“I became more aware of everything around me because I became responsible. Childhood was over,” he said. “All of a sudden it wasn’t about me anymore. I wasn’t bitter. That was just the way it was. As a matter of fact, in a strange way, it gave me more reason to succeed — to be good at what I was doing because I wasn’t doing it just for me anymore.”

He had thrown a paper route before, but the short route was to earn money to buy model airplanes. He refers to the job he got after his dad died as “a real paper route” — 100 papers every afternoon. He’d pick them up a block from his high school and walk the mile or so up the mountain throwing papers on both sides of the street. He switched to a morning route his sophomore year in an effort to be available for after-school activities.

By the time he graduated high school, he went to work for the newspaper full-time.

Early in our conversation, I asked my husband what he thought his dad taught him. He was stumped.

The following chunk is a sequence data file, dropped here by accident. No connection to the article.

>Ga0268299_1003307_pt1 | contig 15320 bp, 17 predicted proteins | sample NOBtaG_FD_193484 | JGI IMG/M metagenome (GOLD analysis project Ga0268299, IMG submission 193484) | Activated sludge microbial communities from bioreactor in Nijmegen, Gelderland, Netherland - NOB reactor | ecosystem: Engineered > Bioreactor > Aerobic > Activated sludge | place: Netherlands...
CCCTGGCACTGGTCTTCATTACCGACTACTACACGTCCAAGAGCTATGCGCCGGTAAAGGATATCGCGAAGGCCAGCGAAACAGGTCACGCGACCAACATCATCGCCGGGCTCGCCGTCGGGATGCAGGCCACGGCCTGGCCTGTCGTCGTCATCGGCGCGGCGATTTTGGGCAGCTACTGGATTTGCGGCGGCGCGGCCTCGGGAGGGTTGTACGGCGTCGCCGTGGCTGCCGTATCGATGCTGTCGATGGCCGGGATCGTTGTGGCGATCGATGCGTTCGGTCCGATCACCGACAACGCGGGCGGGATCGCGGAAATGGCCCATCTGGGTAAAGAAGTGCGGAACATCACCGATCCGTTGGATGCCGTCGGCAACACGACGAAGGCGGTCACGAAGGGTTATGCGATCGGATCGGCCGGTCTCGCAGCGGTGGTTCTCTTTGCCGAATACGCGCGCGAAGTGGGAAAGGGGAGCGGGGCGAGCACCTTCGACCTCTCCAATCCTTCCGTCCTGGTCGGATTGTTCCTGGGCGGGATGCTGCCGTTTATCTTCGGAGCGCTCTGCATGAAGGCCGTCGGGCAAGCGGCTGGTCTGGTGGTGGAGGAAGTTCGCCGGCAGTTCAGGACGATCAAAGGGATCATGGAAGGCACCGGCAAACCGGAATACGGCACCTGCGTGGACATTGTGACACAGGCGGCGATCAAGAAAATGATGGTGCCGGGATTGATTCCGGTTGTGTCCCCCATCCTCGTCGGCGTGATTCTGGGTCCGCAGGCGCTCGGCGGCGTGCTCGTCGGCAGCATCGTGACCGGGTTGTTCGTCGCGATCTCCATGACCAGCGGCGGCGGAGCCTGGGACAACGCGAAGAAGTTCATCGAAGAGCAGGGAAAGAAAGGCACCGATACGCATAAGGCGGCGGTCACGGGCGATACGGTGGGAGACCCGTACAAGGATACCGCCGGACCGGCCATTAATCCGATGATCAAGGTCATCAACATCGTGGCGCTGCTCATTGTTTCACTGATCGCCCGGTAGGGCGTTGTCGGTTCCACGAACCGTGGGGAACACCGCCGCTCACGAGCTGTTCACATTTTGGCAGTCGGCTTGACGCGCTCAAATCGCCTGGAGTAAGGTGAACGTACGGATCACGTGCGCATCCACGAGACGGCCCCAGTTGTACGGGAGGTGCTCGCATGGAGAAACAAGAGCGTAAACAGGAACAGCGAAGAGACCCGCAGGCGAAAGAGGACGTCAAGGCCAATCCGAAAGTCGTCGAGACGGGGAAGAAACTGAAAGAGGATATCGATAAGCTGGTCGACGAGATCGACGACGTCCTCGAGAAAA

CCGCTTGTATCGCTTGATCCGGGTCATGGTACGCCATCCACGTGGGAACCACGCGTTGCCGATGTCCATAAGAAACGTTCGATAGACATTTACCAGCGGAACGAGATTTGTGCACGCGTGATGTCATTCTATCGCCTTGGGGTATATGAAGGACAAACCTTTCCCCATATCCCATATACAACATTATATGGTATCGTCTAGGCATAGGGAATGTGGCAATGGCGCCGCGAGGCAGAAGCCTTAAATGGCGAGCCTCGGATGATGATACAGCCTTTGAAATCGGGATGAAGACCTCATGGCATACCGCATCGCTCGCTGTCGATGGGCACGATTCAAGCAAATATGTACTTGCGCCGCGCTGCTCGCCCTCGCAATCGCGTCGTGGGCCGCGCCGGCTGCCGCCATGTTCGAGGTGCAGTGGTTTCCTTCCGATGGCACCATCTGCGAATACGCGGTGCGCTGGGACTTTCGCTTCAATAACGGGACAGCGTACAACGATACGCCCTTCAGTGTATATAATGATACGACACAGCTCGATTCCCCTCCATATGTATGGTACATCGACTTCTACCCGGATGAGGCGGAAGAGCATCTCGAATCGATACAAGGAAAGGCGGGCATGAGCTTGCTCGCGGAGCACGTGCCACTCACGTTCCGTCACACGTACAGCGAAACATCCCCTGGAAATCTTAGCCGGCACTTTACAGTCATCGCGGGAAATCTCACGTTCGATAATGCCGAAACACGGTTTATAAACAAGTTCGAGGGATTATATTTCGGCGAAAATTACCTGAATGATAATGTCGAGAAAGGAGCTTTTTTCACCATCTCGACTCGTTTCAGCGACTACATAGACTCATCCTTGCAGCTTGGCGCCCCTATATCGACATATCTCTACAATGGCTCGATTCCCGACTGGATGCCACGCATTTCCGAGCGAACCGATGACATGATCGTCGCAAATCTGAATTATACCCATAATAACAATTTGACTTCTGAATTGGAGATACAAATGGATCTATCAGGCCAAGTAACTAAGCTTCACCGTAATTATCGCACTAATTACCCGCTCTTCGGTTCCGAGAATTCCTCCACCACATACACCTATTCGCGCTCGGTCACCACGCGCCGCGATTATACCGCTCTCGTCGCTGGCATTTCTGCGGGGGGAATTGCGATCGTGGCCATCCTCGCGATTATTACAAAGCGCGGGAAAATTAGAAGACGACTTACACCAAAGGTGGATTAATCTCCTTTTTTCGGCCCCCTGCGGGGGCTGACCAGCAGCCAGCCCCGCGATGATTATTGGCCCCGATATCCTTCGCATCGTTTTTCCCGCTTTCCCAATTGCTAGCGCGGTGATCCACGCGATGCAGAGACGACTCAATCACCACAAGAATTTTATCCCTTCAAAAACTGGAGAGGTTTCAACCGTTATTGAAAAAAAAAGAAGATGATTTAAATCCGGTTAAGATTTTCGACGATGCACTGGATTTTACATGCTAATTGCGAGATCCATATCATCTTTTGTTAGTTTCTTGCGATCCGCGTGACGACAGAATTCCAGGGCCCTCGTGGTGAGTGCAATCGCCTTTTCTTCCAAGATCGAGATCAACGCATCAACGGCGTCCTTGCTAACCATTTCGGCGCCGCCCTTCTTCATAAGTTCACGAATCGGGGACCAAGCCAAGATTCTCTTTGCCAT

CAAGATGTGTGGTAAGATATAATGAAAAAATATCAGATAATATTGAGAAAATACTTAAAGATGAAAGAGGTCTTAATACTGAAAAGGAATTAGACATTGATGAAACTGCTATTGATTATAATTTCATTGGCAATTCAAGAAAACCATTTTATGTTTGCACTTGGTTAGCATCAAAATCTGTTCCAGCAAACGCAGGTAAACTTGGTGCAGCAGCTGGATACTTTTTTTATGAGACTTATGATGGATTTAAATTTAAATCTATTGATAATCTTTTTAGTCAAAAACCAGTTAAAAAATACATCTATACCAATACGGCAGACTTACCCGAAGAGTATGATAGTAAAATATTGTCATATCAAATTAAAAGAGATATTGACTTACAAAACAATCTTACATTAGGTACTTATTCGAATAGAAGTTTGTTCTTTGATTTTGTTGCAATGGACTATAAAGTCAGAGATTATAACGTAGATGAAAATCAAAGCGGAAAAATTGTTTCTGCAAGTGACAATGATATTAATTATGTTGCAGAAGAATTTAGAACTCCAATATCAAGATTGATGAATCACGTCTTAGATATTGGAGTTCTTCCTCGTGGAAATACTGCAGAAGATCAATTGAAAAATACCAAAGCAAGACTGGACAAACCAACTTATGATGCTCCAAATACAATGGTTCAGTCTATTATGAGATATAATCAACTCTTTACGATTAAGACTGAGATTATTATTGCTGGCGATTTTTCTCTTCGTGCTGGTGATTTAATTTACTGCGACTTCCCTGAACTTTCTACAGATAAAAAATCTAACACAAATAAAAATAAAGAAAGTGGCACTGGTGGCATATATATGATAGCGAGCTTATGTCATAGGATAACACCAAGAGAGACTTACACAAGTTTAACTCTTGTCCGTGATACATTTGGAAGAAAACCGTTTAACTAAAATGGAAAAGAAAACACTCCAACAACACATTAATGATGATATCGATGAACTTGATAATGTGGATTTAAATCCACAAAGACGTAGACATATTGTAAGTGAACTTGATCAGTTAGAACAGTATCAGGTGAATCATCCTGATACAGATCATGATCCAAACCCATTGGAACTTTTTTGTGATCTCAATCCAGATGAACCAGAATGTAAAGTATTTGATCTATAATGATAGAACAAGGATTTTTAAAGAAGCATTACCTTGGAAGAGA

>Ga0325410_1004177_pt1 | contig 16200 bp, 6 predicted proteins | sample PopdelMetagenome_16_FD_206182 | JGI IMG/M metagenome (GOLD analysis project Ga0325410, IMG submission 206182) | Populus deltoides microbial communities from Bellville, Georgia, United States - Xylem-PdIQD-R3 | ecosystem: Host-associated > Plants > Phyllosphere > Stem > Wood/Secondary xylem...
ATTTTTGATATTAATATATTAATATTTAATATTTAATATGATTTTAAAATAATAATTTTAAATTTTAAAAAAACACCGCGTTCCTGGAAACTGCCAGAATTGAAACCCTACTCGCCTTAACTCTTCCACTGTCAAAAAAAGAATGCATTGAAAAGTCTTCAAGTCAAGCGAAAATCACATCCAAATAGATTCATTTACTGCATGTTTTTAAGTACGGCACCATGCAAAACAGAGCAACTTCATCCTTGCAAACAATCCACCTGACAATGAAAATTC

“When your parent dies and you’re that young, there are a lot of things that you plan to do together or thought you’d do, but we never got to do,” he said.

By the time he got to the part of the story of how his life changed after his dad died, he had come up with an answer to my question.

“Maybe that’s what my dad taught me — to get up and go to work every single day.”

He paused.

“Or maybe it was something more. Maybe somewhere along the way, I figured out what my dad knew all along. He was a man who never complained — which may explain why he was so quiet! Even so, I believe he taught by example that life is about happily doing whatever you have to do.”